Last but not least, climate change can lead to territorial disputes between countries through the scarcity of natural resources.

For Cyprus, it is important to underline the importance of this issue, since we have experienced severe natural and man-made disasters in the past, such as floods, landslides, forest fires, sea pollution and earthquakes. As a small island nation, our experience has shown that security forces are often the best equipped to deal with disaster management. Military forces are highly effective when responding to humanitarian crisis situations due to their operational capabilities that allow them to operate in any weather and terrain. In this framework, over the years the mission of the Armed Forces has evolved to include both support to disaster response efforts and the provision of humanitarian assistance.

On the other hand, it is also important to note the significance of regional cooperation when addressing unfolding disasters, since the security forces of neighbouring countries have often joined forces to tackle emergency situations. There are several such examples where neighbouring countries have cooperated to deal with forest fires (in Portugal, Greece and my own country Cyprus), floods (in Greece or Libya) or earthquakes (such as the devastating one last year in Türkiye), in order to effectively and swiftly address their huge effects on the environment.

Cyprus also recognises that promoting sustainability in the armed forces is a win-win approach for the defence sector, since the armed forces can benefit from the greater availability of resources from an operational point of view. In this framework, there have been adopted specific measures to adopt renewable energy and promote energy security in the defence sector.

Allow me to present some examples of this approach as they were adopted by the Ministry of Defence of the Republic of Cyprus:

The Ministry of Defence of the Republic of Cyprus acknowledges its environmental and social responsibilities as well as the importance of having a solid environmental and energy policy.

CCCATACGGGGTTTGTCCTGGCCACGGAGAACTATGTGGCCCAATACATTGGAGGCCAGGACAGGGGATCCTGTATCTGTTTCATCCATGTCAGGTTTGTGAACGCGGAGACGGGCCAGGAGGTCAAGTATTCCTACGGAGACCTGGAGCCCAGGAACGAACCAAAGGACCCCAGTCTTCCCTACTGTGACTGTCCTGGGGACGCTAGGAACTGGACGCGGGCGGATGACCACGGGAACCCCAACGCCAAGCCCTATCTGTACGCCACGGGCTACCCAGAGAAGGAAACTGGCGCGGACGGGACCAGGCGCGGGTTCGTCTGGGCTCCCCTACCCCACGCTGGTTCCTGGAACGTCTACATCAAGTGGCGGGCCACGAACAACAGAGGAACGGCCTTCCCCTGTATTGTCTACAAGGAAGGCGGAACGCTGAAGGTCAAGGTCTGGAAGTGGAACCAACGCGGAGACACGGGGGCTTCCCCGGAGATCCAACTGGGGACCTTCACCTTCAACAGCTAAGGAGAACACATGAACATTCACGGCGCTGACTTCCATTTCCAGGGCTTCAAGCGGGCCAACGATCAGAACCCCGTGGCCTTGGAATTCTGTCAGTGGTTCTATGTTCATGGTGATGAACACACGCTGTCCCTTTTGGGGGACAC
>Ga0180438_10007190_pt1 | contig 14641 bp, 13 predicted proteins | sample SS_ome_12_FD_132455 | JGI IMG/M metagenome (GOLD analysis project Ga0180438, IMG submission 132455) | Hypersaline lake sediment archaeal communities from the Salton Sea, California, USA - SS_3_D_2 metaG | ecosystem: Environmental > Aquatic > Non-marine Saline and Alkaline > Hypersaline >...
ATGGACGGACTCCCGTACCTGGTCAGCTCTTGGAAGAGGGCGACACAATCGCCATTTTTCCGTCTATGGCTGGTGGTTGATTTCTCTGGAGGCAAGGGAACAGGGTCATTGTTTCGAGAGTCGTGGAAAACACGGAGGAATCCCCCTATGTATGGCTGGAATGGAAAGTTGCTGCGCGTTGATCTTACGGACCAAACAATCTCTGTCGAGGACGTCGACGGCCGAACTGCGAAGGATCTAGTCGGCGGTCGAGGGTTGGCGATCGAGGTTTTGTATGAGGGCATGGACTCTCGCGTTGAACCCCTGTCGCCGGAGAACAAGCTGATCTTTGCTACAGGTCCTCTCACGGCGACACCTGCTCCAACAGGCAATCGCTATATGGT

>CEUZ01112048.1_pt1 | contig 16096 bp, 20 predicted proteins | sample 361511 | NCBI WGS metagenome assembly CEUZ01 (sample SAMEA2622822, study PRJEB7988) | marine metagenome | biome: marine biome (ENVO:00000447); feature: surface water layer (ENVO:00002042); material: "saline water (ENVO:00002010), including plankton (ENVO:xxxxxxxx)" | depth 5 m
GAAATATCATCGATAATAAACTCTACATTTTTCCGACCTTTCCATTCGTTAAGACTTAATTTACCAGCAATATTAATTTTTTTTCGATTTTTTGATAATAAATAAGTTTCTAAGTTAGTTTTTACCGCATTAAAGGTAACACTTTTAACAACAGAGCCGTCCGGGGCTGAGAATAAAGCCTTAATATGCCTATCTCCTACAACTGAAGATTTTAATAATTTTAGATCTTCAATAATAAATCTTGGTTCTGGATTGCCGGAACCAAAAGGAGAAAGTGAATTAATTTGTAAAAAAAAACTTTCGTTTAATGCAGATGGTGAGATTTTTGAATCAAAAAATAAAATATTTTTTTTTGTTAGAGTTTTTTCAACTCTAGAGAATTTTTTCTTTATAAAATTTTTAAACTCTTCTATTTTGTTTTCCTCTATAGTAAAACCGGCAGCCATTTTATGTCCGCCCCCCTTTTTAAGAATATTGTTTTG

In this regard, the Ministry of Defence hosted in February 2019 the 3rd meeting of the consultation forum for sustainable energy in the Defence and Security Sector, with the aim to share information and best practices on improving energy management and efficiency, the use of renewable energy, as well as on actions to increase the “energy” resilience of military critical infrastructures.

Consequently, through sustainable environmental and energy management, the Ministry of Defence of Cyprus aims to maintain the operational capabilities of the National Guard. To this end, in 2005, we established the Environmental Committee of the Ministry of Defence, which in 2006 published for the first time the Defence Environmental Policy.

According to this policy, an environmentally-friendly management system has been adopted at six major military camps in Cyprus, which includes the development of Renewable Energy Sources and the implementation of waste recycling programmes. Moreover, military personnel follow training programmes to increase their awareness on environmental policies and efficient energy management practices.

In conclusion, I would like to underline Cyprus’ firm conviction that the OSCE is particularly suited to identify and address the increasingly complex linkages between security and the natural environment.

As a recommendation for future discussions, I would underline the necessity to reassess the contemporary role of the Security Forces. In our view, the intervention of security forces is inevitable when addressing natural or man-made disasters in order to effectively assist civil authorities in providing humanitarian relief and preventing further loss of lives and property. Thus, this evolving role should steadily be incorporated into the defence policies of participating states and reflected in the operational capabilities of our Armed Forces.

We are confident that the discussions today at this joint FSC/PC meeting will enrich our knowledge on the evolving role of security forces in responding to such crises and assess ways to reduce the impact of military activities on the environment. I would like to thank our expert panellists for their presence here today and for the expertise I am sure they will bring to today’s deliberations.